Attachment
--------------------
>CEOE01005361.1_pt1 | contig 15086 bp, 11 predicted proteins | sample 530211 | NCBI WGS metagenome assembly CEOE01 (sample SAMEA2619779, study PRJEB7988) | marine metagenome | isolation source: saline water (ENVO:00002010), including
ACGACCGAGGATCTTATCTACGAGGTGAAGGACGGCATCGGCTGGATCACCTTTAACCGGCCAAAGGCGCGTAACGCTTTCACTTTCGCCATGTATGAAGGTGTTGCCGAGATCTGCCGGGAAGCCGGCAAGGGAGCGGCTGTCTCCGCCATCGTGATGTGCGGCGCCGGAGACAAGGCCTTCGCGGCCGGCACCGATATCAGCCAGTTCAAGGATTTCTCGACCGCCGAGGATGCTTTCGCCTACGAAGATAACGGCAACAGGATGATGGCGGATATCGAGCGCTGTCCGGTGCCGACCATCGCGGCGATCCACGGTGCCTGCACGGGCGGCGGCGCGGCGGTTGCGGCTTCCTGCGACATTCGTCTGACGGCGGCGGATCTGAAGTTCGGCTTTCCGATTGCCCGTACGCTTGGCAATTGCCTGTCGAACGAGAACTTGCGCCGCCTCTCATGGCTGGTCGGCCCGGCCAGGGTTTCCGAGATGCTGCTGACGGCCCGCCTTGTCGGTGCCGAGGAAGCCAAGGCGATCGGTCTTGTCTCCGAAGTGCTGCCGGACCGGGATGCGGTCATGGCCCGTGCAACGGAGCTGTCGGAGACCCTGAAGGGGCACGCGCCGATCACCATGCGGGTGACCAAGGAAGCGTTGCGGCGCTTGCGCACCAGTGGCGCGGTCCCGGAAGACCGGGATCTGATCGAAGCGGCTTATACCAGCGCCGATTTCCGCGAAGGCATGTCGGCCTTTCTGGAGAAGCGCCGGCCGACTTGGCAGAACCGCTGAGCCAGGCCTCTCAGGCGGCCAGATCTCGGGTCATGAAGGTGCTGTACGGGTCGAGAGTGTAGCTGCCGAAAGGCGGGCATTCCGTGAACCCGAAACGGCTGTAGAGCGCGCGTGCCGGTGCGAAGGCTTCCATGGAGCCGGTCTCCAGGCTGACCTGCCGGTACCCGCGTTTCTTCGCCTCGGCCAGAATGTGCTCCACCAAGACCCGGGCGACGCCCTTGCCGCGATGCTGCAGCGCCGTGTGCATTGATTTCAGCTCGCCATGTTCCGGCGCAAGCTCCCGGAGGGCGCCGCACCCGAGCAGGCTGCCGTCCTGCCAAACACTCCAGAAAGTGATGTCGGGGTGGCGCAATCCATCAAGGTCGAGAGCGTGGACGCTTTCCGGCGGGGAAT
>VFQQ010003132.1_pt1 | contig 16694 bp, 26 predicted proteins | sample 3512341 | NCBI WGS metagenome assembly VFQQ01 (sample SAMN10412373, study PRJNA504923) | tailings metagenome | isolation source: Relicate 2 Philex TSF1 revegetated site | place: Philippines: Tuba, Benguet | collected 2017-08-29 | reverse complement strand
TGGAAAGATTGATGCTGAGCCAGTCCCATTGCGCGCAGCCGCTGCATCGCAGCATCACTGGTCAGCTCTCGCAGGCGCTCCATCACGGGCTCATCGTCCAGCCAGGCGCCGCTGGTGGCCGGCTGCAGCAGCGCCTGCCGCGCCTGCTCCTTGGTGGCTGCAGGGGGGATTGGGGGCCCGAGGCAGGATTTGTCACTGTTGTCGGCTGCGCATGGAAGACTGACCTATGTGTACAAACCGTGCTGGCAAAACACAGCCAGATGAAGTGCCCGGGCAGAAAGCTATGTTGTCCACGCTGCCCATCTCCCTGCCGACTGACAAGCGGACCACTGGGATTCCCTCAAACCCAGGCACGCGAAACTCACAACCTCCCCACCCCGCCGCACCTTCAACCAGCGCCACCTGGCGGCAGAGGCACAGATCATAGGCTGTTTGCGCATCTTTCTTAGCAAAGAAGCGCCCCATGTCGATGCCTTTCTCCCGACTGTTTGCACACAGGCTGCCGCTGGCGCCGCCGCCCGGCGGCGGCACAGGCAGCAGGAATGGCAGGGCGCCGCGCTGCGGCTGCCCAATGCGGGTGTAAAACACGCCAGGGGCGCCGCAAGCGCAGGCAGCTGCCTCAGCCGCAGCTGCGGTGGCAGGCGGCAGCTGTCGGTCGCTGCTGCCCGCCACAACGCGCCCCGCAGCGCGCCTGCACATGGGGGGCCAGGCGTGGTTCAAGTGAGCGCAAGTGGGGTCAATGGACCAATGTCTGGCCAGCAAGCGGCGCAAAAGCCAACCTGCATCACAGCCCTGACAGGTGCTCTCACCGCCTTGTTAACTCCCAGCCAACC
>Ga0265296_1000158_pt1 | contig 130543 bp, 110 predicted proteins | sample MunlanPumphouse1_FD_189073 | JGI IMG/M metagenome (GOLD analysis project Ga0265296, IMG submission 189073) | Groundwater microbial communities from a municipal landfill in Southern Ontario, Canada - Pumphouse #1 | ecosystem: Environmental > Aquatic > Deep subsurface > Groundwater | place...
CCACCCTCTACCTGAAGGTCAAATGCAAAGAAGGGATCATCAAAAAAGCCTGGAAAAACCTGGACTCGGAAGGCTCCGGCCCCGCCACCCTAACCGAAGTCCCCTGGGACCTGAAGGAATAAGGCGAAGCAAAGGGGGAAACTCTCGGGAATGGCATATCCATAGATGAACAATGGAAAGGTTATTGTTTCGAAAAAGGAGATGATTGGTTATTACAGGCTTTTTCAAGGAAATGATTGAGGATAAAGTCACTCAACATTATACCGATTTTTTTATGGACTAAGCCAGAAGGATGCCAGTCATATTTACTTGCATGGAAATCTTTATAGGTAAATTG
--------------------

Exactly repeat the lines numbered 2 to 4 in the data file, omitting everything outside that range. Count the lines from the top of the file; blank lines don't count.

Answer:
ACGACCGAGGATCTTATCTACGAGGTGAAGGACGGCATCGGCTGGATCACCTTTAACCGGCCAAAGGCGCGTAACGCTTTCACTTTCGCCATGTATGAAGGTGTTGCCGAGATCTGCCGGGAAGCCGGCAAGGGAGCGGCTGTCTCCGCCATCGTGATGTGCGGCGCCGGAGACAAGGCCTTCGCGGCCGGCACCGATATCAGCCAGTTCAAGGATTTCTCGACCGCCGAGGATGCTTTCGCCTACGAAGATAACGGCAACAGGATGATGGCGGATATCGAGCGCTGTCCGGTGCCGACCATCGCGGCGATCCACGGTGCCTGCACGGGCGGCGGCGCGGCGGTTGCGGCTTCCTGCGACATTCGTCTGACGGCGGCGGATCTGAAGTTCGGCTTTCCGATTGCCCGTACGCTTGGCAATTGCCTGTCGAACGAGAACTTGCGCCGCCTCTCATGGCTGGTCGGCCCGGCCAGGGTTTCCGAGATGCTGCTGACGGCCCGCCTTGTCGGTGCCGAGGAAGCCAAGGCGATCGGTCTTGTCTCCGAAGTGCTGCCGGACCGGGATGCGGTCATGGCCCGTGCAACGGAGCTGTCGGAGACCCTGAAGGGGCACGCGCCGATCACCATGCGGGTGACCAAGGAAGCGTTGCGGCGCTTGCGCACCAGTGGCGCGGTCCCGGAAGACCGGGATCTGATCGAAGCGGCTTATACCAGCGCCGATTTCCGCGAAGGCATGTCGGCCTTTCTGGAGAAGCGCCGGCCGACTTGGCAGAACCGCTGAGCCAGGCCTCTCAGGCGGCCAGATCTCGGGTCATGAAGGTGCTGTACGGGTCGAGAGTGTAGCTGCCGAAAGGCGGGCATTCCGTGAACCCGAAACGGCTGTAGAGCGCGCGTGCCGGTGCGAAGGCTTCCATGGAGCCGGTCTCCAGGCTGACCTGCCGGTACCCGCGTTTCTTCGCCTCGGCCAGAATGTGCTCCACCAAGACCCGGGCGACGCCCTTGCCGCGATGCTGCAGCGCCGTGTGCATTGATTTCAGCTCGCCATGTTCCGGCGCAAGCTCCCGGAGGGCGCCGCACCCGAGCAGGCTGCCGTCCTGCCAAACACTCCAGAAAGTGATGTCGGGGTGGCGCAATCCATCAAGGTCGAGAGCGTGGACGCTTTCCGGCGGGGAAT
>VFQQ010003132.1_pt1 | contig 16694 bp, 26 predicted proteins | sample 3512341 | NCBI WGS metagenome assembly VFQQ01 (sample SAMN10412373, study PRJNA504923) | tailings metagenome | isolation source: Relicate 2 Philex TSF1 revegetated site | place: Philippines: Tuba, Benguet | collected 2017-08-29 | reverse complement strand
TGGAAAGATTGATGCTGAGCCAGTCCCATTGCGCGCAGCCGCTGCATCGCAGCATCACTGGTCAGCTCTCGCAGGCGCTCCATCACGGGCTCATCGTCCAGCCAGGCGCCGCTGGTGGCCGGCTGCAGCAGCGCCTGCCGCGCCTGCTCCTTGGTGGCTGCAGGGGGGATTGGGGGCCCGAGGCAGGATTTGTCACTGTTGTCGGCTGCGCATGGAAGACTGACCTATGTGTACAAACCGTGCTGGCAAAACACAGCCAGATGAAGTGCCCGGGCAGAAAGCTATGTTGTCCACGCTGCCCATCTCCCTGCCGACTGACAAGCGGACCACTGGGATTCCCTCAAACCCAGGCACGCGAAACTCACAACCTCCCCACCCCGCCGCACCTTCAACCAGCGCCACCTGGCGGCAGAGGCACAGATCATAGGCTGTTTGCGCATCTTTCTTAGCAAAGAAGCGCCCCATGTCGATGCCTTTCTCCCGACTGTTTGCACACAGGCTGCCGCTGGCGCCGCCGCCCGGCGGCGGCACAGGCAGCAGGAATGGCAGGGCGCCGCGCTGCGGCTGCCCAATGCGGGTGTAAAACACGCCAGGGGCGCCGCAAGCGCAGGCAGCTGCCTCAGCCGCAGCTGCGGTGGCAGGCGGCAGCTGTCGGTCGCTGCTGCCCGCCACAACGCGCCCCGCAGCGCGCCTGCACATGGGGGGCCAGGCGTGGTTCAAGTGAGCGCAAGTGGGGTCAATGGACCAATGTCTGGCCAGCAAGCGGCGCAAAAGCCAACCTGCATCACAGCCCTGACAGGTGCTCTCACCGCCTTGTTAACTCCCAGCCAACC